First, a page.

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Chapter 17

Chapter 17 What you know about you.pdf

7 Pages
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Department
Psychology
Course Code
PSYCH 2B03
Professor
Jennifer Ostovich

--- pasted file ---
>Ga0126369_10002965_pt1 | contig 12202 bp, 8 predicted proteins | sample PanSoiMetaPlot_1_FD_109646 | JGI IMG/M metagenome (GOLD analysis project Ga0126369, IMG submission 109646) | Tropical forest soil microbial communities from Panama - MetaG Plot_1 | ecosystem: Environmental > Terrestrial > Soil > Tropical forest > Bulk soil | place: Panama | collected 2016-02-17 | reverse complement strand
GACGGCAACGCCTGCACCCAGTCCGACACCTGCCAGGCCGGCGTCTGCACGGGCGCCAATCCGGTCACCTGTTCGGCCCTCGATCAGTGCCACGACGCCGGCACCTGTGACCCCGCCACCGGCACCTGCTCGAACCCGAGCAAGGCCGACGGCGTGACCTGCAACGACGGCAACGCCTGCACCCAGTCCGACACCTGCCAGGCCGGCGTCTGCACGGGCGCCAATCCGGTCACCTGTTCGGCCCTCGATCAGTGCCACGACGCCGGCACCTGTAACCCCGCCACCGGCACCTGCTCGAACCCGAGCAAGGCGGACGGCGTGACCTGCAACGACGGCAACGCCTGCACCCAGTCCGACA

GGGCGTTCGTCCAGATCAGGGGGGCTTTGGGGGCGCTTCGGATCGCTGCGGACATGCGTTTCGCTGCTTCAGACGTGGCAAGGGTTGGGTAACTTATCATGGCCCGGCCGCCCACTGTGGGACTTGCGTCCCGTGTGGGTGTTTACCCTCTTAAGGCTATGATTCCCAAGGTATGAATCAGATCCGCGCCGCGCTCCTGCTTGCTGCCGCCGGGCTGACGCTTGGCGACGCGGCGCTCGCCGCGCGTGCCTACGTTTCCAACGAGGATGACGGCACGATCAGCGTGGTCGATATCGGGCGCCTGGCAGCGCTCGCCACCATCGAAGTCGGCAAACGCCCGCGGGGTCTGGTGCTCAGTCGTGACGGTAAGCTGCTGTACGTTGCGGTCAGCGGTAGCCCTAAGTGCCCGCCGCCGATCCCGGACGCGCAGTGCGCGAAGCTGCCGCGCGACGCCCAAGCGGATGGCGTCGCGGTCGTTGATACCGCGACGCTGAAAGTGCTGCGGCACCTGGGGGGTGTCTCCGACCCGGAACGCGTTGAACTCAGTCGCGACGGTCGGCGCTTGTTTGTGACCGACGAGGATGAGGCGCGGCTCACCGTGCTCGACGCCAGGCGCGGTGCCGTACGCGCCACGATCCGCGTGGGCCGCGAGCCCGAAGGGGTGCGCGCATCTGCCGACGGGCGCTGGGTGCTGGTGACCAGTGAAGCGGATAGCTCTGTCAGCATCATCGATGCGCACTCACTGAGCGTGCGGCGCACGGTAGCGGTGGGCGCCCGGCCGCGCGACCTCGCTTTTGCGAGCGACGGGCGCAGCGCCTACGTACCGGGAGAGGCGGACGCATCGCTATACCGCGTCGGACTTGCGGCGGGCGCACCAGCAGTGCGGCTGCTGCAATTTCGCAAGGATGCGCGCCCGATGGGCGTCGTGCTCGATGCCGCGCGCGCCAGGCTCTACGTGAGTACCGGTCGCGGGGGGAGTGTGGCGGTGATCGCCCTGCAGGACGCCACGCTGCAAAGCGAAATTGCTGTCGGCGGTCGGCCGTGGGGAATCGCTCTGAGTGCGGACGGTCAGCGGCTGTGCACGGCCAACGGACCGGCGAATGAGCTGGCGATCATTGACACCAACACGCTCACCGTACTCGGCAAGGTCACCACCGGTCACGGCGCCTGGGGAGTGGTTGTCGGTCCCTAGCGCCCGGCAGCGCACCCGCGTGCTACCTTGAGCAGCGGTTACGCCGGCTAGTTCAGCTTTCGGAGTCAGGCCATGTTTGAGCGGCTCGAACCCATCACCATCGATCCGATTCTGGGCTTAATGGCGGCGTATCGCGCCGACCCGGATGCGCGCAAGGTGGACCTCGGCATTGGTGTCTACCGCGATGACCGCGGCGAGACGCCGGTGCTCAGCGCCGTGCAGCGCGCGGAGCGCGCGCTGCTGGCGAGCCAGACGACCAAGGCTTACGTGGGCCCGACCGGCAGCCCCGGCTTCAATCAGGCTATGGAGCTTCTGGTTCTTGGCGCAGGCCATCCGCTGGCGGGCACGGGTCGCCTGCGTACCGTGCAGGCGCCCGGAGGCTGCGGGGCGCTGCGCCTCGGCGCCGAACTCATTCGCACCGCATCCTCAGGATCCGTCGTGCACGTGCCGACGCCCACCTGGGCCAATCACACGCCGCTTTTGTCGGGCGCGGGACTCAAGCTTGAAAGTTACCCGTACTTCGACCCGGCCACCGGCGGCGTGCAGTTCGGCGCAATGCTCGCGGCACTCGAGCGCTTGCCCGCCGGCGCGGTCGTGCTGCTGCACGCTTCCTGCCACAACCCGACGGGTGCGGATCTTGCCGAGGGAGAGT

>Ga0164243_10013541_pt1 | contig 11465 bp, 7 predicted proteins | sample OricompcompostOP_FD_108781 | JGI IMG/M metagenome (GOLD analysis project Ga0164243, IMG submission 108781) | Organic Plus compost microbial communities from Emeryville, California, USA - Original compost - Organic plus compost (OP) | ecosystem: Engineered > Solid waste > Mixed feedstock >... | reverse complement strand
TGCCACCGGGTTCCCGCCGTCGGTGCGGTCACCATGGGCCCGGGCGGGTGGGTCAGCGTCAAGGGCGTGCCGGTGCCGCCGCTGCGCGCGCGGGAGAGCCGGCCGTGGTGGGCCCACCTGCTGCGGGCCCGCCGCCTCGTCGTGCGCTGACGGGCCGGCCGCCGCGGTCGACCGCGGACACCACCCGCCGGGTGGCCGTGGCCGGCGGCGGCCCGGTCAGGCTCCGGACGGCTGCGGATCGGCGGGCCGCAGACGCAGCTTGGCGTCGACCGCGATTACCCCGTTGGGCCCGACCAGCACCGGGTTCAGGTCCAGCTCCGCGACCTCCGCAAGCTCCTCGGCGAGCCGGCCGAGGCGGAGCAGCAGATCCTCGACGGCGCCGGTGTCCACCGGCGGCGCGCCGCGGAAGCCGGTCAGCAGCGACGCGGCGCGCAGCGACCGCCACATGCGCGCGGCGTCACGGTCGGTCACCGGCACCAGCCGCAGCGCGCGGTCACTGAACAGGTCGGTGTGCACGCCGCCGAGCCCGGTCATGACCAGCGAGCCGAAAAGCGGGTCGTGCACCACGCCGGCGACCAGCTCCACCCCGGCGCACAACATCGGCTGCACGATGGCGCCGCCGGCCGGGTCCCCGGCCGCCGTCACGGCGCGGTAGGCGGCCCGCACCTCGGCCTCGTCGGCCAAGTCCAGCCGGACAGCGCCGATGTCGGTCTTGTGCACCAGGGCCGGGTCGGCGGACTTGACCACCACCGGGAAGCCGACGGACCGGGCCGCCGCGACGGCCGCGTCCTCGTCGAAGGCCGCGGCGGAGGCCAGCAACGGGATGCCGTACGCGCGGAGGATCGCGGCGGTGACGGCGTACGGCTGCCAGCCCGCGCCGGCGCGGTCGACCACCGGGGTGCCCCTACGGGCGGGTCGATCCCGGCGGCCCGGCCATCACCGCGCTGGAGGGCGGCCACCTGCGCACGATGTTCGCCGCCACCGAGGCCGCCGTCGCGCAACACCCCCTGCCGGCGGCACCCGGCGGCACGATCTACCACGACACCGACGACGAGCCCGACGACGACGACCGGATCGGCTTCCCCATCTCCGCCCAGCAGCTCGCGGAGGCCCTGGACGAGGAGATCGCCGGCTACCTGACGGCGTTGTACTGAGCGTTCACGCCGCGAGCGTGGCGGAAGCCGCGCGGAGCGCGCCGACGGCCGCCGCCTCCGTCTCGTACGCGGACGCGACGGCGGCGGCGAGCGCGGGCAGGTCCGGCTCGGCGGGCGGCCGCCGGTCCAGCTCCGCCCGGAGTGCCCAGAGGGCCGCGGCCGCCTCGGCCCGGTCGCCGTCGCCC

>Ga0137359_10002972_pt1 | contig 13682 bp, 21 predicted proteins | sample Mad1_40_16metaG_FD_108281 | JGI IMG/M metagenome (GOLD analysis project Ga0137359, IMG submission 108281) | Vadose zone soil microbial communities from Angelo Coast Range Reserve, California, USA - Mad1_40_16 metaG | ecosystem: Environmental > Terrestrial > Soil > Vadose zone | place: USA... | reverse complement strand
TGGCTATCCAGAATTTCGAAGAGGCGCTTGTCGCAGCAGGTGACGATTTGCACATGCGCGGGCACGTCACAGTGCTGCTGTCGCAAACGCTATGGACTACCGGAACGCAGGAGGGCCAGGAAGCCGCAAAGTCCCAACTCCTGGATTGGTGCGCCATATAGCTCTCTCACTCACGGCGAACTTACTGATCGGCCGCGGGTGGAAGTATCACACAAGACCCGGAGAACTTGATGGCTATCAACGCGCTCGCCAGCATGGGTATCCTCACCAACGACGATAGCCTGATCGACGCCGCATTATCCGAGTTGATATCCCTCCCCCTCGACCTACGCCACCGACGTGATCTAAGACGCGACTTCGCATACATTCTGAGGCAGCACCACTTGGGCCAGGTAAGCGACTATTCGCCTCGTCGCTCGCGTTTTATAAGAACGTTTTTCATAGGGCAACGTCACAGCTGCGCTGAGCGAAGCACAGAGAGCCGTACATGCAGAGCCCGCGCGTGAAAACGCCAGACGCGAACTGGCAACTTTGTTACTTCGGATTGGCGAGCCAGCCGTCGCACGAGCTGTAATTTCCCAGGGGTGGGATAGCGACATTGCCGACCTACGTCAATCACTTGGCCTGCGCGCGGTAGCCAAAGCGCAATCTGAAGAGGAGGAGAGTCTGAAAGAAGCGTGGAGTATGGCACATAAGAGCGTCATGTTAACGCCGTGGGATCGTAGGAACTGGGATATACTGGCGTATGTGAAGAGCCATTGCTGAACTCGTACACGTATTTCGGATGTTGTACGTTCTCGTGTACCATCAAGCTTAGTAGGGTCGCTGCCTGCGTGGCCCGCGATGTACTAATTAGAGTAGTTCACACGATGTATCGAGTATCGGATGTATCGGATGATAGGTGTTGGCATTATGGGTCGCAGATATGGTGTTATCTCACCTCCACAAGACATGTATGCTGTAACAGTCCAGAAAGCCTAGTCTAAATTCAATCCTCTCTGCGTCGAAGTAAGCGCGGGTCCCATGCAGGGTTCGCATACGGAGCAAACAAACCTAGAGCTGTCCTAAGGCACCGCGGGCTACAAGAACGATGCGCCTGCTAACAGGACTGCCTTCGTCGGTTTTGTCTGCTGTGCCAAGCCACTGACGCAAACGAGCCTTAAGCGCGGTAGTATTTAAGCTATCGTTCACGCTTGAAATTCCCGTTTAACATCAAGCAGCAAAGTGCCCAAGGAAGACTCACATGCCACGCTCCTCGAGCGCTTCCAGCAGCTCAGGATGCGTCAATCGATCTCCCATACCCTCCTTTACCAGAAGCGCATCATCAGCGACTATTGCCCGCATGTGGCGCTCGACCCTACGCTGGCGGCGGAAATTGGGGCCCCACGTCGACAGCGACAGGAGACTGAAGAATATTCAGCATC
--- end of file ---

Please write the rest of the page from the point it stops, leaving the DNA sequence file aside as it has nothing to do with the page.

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Chapter 17 What you know about you- The Self - Me: collection of statements you could make about yourself - I: the little person in the head (homunculus), the soul, which experiences your life and makes your decisions The Self Across Cultures Is the self a cultural artefact? - Americans vs. Hindu Indians: 50% Americans used personality traits such as friendly and cheap, whereas only 20% Indians used them  is the American-style sense of self a distinctly western idea? o Since 20% of them did use it  idea is not totally foreign o The long winded descriptions may essentially mean the same things - Still deserves attention  traits used less often than they are in western cultures o Not that they lack a sense of self Individualist and collectivist selves - study the nature of the self across cultures - individualism and collectivism - Western self is more of a separate entity, and eastern self is more integrated into the social and cultural context o May explain why self-expression is less in Eastern culture Self regard - individualist’s need for positive self-regard may be feltless acutely by a member of a collectivist culture - e.g. Japanese may not have to pervasive need to think well of themselves that is so characteristic of N Americans  they tie their individual well-being to that of a larger group - students respond differently to success, failure and negative self-relevant information  Canadian college students search for ways to think well of themselves ifthey failed a test, Canadians deny the task/persist less if they failed on the first one Consistency - self determination - individualist view of the self assumes that the cause of behavior lies within the person  expected to behave consistently from situation to situation (consistency associated with mental health) - collectivist might be expected to change his behaviour more as a function of the particular immediate situation o less pressure to behave consistently and less conflicted about inconsistent behaviour o emotional experience varies across situations more - consistency can be conceptualized and analyzed in 2 ways: o degree to which an individual varies his behavior or experiences from one situation to the next  absolute consistency o degree to which an individual maintains his differences from other people across situations  relative consistency o e.g. brave person might be nervous in burning house than in a normal classroom (low absolute consistency), but they still might be the most confident person present in both situations (high relative consistency) - Japanese had more inconsistent emotional experiencein an absolute sense (emotions changed more from one situation to the next) but they had equally consistent emotional experience in a relative sense (happier than others in one situation also tended to be happier in another situation) o While Members of a collectivist culture may be more inconsistent in an absolute sense than members of individualistic cultures, individual differences and associated personality traits appear to be equally important in both contexts The Contents of the Self - the me includes not just personality traits but our body, home, possessions and everything we hold dear - psychological self: central part of the self- our abilities,personalities o your self image and need to maintain it modifies your behaviour and organizes your vast array of memories about yourself as well as your impressions and judgements of other people - self knowledge has two types: o declarative knowledge: facts, impressions that we consciously know and can describe o procedural knowledge: knowledge expressed through actions rather than words  e.g a shy person will avoid other people whenever possible  may not consciously realize how characteristic this behaviour is (well, they might know unconsciously)  includes patterns of social skills, styles of relating to others that comprise the relational self and unconscious self knowledge that resides in the implicit self The Declarative Self - comprises all your conscious knowledge or opinions about your own personality traits - (1) overall opinion about whether you are good, bad, worthy, unworthy or somewhere in between  self esteem - (2) more detailed opinion that contains everything you know or think you know about your traits and abilities  may be correct or not Self esteem - low SE is correlated with dissatisfaction, hopelessness, loneliness, delinquency and depression - related to suicidal rates, although also to fear of death - SE tends to suffer when you have failed in eyes of your social group  motivates you to restore reputation (evolutionary roots) - High SE means success and acceptance by one’s social group - If you say phrases that are too extreme (suppose to be uplifting), it may have a boomerang effect and make person feel worse - People who self-enhance (think they are better than they actually are) run into problems in relationships, mental health and adjustements - Overly high SE can lead to behavior that is arrogant, abusive, criminal - Narcissism is associated with high SE that is brittle because it is unrealistic o When provoked, will retaliate in offending ways - Promoting psychological health is not jus trying to make someone feel better about themselves o Need it raise SE through legit experiences (accuracy) The self-schema - some believe that the declarative self resides in the self-schema  includes all ideas about the self, organized into a coherent system - person reaches into this memory system when asked about their personality - can be identified using S, B data or both - identified college students who were schematic for the traits of dependence and sociability by asking them to rate themselves on a series of scales o if this indicated hta thtey were extremely sociable and they also rated his sociability important  deemed schematic for that trait o used California psychological inventory to gather self ratings on traits of responsibility and sociability  when S data indicated exceptionally highscore on responsibility  participant deemed schematic for that trait - also gathered B data through reaction times: read words such as friendly on a screen and responded by pressing me or not me  responded to relevant traits more quickly than did aschematics - implication: one’s self view (conceptualized as a schema or a trait) may have important consequences for how one processes information o being schematic for a trait makes you an expert about that trait  tends to see the world in terms dictated by their expertise, this limits their view of the world o fail to test possibilities beyond limits of expertise, fail to see beyond boundaries of own self-image - schema embodies knowledge based on past experience but not on any particular past experience o can loose all memory and still be able to describe personality accurately o could describe herself in ways of how she had changed during the past year o man almost lost all memory of specific events of his life but still had general knowledge of himself that agreed with others impressions of him o your self view would not change even if you lost memory of your past  your impressions of what you are like does not depend on memory for specific things you’ve done once its formed Self-reference and memory - another indication for the deep roots of the self is its implications for memory - if you repeat something over and over in your mind, this rehearsal will be sufficient to move the information into your long term memory (LTM)?  nope o not just repeat it but you have to think about it (elaboration) o the longer and more complex the processing that piece of information receives  more likely it is to get transformed into LTM o so ask questions (do i agree, does it relate), not just read it over and over again - good way to remember is to think about how it relates to one’s self o the reason for this is that your self-schema is well usedand anything that’s tied in with it can be easily retained and remains accessible o think about how information might be self-relevant o self-reference effect: the enhancement of LTM that comes from thinking of how information relates to the self  a particular area of the frontal cortex might be specialized to process this kind of information  explains why your most personally meaningful memories stick with you the longest  might work differently in different cultures: in Chinesecultures, information thought abou tin terms of self and parents is remembered better  suggests that the self concept might contain parents, supporting the independent/dependent self-concept model Self-efficacy - the conscious self schema contains our ideas about our characteristics and capabilities and it affects what we do - ~Bandura’s self efficacy. Our opinions about our capabilities set the limits on what we will attempt - Dangers in persuading people that they cannot do certain things. Media often gives implicit but powerful portrayals o E.g. certain races are not as capable, Barbie cannot do math, girls shouldn’t do math o Can have very important consequences especially for children - Dweck: Beliefs that one develops about oneself forms the basic foundations of personality o Some people have self views that lead them to anticipate being rejected by others, while other people anticipate acceptance  has consequences for how these peopl